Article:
August 8, 2013, Hetzler informed Plaintiffs for the first
time that Walgreens had issued letters of credit naming
Envision, rather than Sunny, as the beneficiary. Id.
¶ 24. Plaintiffs asked Edwards and Hetzler to transfer
these letters of credit to Sunny, but they refused to do so,
falsely telling Plaintiffs that the letters of credit were
nontransferable. Id. ¶¶ 25, 59-60.
a letter of credit to guarantee payment, Plaintiffs had
difficulty financing the manufacturing and shipment of the
merchandise that Walgreens had ordered. Id. ¶
27. Edwards and Hetzler promised to assist Plaintiffs in
arranging financing by obtaining a $1.5 million letter of
credit for Plaintiffs, but they never delivered on this
promise. Id. ¶ 28. According to Plaintiffs,
Edwards and Hetzler promised to provide this letter of credit
in order to induce Plaintiffs to continue manufacturing and
shipping the merchandise for Walgreens. Id.
September 16, 2013, Walgreens issued a third and final letter
of credit listing Envision as the beneficiary. Id.
¶ 29. According to Plaintiffs, Envision pocketed
approximately $3 million by drawing down on the three letters
of credit, and neither Envision nor Walgreens has ever paid
Plaintiffs anything for manufacturing and shipping the
merchandise that Walgreens ordered for the 2013 holiday
season. Id. ¶¶ 34, 36, 39.
October 11, 2013, Edwards sent an e-mail to various Walgreens
employees. See Id. ¶ 79; id., Ex. F.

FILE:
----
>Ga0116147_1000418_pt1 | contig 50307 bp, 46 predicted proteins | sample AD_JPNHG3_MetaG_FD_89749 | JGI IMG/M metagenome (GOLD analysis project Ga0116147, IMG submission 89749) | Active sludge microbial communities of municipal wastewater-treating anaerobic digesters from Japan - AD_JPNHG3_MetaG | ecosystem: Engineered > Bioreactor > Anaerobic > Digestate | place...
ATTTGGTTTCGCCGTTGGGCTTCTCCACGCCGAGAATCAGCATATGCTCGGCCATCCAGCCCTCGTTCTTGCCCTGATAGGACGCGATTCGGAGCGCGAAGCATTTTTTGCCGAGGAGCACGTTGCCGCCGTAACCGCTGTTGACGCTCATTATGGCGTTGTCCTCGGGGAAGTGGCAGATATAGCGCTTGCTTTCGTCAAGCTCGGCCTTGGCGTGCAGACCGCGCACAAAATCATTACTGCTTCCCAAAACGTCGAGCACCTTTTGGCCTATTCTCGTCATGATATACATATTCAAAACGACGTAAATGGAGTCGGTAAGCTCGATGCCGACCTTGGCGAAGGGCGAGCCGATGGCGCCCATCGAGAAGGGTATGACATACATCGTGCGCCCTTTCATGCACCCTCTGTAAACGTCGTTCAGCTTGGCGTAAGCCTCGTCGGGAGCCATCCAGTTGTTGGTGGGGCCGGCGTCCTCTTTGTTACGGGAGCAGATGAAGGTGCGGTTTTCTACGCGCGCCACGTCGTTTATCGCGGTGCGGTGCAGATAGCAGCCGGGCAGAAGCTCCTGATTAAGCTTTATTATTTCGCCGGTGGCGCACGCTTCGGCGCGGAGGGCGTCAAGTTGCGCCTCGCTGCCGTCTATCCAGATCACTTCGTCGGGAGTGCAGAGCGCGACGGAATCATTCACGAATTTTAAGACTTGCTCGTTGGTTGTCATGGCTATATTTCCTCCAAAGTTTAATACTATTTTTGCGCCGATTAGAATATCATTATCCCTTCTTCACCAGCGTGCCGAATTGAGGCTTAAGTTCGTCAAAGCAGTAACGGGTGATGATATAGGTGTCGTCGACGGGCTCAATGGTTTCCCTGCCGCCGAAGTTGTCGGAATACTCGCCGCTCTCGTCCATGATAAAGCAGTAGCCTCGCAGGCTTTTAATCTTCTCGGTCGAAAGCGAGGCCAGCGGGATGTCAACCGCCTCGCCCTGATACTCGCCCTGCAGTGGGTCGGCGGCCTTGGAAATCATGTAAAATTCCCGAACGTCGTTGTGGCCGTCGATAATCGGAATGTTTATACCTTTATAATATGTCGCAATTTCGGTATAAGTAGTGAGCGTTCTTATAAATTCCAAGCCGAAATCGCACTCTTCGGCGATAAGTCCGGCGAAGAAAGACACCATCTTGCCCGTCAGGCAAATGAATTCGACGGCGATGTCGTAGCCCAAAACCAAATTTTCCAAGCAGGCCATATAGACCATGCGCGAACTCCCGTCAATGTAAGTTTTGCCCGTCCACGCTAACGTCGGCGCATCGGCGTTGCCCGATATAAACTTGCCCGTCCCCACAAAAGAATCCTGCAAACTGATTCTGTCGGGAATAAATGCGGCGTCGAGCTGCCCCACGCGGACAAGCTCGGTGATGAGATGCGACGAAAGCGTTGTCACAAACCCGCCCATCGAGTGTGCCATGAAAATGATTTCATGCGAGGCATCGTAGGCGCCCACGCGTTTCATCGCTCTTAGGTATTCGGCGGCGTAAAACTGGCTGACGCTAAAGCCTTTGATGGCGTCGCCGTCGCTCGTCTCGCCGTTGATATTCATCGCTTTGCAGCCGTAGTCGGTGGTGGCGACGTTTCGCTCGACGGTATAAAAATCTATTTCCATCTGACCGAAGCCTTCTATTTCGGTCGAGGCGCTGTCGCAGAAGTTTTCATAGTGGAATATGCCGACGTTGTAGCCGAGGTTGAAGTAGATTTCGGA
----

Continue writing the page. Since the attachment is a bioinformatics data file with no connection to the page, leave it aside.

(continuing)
At least one of these employees was located in
Illinois. Id. ¶ 75; id., Ex.
F. Edwards's e-mail was a response to an inquiry from
Walgreens employee Teresa Chu about the status of certain
shipments of merchandise from Plaintiffs. See id.,
Ex. F. In responding to Chu's inquiry, Edwards wrote:
[T]he bookings were done by the factory. They changed our
passwords [on the freight forwarding system] and . . . we are
blind with the facts, hence the reason we were working on
trying to gather the information collectively to help put a
stop to the nonsense. . . . Again, all our facts were all
documents were submitted. So there is a litany of
misrepresentations by Sunny Handicraft. Such to the fact that
legal action has transpired.
Id. at 2.
days later, on October 13, 2013, Edwards sent a separate
e-mail to Hadieh Hasan, a Walgreens employee also located in
Illinois. Id. ¶ 75. In this e-mail, Edwards
As for Daniel [Huang] at this point this is just pure Chinese
thievery, gangsters. We have written confirmation all docs
were submitted. It is one continual lie upon lie on their
end. Their actions are ...